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Publication date: 25 December 2020

Terri Peters and Anna Halleran

The COVID-19 global health crisis is undeniably a global housing crisis. Our study focuses on quality of life in urban mid- and high-rise apartment housing, the fastest…

Abstract

Purpose

The COVID-19 global health crisis is undeniably a global housing crisis. Our study focuses on quality of life in urban mid- and high-rise apartment housing, the fastest growing housing types in many cities around the world. This housing typology presents unique challenges relating to connection to nature, daylight and fresh air.

Design/methodology/approach

This multi-disciplinary literature review analyzes more than 100 published papers from peer-reviewed sources from environmental psychology, building science and architecture relevant to quality of life in high-rise housing, as well as more than 40 recent newspaper and magazine articles about the possible impacts of COVID-19 on housing. We identify synergies between passive design strategies and health-promoting architecture or “restorative environmental design” principles.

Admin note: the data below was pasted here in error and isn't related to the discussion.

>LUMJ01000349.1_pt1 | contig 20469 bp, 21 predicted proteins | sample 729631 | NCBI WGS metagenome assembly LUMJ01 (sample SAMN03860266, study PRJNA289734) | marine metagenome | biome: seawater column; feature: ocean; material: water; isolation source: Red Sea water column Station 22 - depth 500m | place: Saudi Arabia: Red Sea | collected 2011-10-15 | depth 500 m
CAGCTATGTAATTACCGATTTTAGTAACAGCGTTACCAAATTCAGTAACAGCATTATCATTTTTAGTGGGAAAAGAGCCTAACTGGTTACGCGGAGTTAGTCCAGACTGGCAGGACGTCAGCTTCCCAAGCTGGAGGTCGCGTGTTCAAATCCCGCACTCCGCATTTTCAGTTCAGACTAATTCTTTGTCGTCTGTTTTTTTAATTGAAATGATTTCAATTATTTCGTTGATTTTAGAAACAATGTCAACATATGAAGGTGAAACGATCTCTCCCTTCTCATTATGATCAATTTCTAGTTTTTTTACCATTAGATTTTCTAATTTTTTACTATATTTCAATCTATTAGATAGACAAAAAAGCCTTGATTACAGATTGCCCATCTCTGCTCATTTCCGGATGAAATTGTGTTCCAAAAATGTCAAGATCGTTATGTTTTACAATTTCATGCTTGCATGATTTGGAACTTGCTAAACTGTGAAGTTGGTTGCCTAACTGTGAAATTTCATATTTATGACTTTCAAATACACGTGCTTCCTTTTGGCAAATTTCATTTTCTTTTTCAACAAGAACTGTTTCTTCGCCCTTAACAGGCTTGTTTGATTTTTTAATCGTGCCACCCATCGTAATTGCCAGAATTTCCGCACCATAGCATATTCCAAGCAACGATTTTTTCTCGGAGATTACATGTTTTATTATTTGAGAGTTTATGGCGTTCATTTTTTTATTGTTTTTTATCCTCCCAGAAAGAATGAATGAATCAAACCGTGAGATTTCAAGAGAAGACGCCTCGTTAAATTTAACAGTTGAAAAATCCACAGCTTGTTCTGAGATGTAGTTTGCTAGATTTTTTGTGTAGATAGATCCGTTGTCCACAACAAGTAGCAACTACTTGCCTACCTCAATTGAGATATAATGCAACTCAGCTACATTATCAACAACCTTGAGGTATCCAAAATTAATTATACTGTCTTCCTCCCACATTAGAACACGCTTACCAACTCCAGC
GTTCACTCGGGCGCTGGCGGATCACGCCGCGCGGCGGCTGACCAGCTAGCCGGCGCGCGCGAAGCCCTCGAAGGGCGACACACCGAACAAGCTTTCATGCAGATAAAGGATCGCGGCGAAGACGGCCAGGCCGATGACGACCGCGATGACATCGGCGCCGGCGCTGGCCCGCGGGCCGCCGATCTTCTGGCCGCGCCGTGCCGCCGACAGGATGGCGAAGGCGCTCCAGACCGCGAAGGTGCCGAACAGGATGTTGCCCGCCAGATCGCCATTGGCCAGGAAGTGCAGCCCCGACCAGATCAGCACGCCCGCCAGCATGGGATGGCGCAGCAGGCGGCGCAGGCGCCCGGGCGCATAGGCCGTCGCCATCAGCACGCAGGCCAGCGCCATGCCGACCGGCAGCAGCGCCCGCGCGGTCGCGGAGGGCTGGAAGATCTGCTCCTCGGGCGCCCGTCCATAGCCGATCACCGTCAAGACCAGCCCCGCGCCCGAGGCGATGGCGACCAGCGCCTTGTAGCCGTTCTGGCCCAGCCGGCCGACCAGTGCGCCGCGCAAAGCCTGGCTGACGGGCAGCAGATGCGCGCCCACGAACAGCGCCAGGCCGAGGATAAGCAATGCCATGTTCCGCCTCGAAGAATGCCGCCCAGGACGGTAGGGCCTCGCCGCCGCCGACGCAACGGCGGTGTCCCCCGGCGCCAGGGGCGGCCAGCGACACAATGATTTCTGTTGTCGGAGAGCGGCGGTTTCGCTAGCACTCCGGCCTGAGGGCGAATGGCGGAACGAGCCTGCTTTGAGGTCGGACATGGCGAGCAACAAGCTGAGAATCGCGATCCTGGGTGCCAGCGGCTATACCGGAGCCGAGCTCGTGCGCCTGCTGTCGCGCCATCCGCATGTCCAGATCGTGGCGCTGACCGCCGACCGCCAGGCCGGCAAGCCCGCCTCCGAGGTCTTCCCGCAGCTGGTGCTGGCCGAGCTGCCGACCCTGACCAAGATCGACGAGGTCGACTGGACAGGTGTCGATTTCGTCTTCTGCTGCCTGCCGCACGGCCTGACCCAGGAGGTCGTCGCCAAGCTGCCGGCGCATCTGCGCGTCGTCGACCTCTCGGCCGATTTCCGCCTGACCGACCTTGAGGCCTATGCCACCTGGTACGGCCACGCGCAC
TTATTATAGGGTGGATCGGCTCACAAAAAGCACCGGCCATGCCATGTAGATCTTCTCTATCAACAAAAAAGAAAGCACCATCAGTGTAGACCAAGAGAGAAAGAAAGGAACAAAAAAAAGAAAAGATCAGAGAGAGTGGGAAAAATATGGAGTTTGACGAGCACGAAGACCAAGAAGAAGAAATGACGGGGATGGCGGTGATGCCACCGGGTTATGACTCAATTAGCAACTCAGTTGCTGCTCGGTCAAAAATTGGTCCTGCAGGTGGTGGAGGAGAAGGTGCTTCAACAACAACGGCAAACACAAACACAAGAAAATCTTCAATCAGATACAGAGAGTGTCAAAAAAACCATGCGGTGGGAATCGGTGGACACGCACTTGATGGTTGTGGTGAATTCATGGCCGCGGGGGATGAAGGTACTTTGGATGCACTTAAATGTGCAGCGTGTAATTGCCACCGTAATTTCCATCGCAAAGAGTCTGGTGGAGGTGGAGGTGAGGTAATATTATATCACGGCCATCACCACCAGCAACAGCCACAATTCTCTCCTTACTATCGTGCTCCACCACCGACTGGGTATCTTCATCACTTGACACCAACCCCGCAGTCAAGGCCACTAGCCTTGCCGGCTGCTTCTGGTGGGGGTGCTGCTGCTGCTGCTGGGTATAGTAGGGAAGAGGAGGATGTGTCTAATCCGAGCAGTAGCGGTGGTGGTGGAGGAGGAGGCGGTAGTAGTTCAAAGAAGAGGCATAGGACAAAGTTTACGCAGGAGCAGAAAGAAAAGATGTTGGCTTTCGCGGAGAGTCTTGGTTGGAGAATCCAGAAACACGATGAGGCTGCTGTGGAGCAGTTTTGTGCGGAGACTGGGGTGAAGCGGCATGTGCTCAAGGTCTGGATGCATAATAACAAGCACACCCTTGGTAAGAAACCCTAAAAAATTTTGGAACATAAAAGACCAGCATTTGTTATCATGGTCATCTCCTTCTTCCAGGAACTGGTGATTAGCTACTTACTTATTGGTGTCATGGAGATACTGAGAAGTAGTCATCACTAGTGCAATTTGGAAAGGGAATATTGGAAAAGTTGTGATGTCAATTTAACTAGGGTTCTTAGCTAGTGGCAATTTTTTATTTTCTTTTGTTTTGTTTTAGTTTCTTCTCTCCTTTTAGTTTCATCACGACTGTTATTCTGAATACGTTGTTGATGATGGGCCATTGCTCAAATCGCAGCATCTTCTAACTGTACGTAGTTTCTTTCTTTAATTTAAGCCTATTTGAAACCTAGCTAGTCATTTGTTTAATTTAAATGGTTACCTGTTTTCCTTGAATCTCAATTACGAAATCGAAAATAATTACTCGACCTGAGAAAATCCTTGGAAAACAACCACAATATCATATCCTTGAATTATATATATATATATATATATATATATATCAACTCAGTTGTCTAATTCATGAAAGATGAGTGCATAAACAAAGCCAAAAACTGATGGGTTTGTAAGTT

Findings

Post-pandemic, health-promoting apartment housing design must prioritize (1) window placement and views that support stress recovery and restoration; (2) lighting levels based on spaces that can satisfy multiple uses and users; (3) bedrooms designed for restful sleep that contribute to circadian regulation; (4) living rooms with better indoor air quality, with a focus on natural ventilation; (5) access to nature, through the purposeful design of balconies and (6) unit sizes and layouts that enable physical distancing and prevent crowding.

Originality/value

We identify new social and environmental design priorities in the form of evidence-based design principles to inform and promote healthy and restorative living environments for residents in apartment housing.

Details

Archnet-IJAR: International Journal of Architectural Research, vol. 15 no. 1
Type: Research Article
ISSN: 2631-6862

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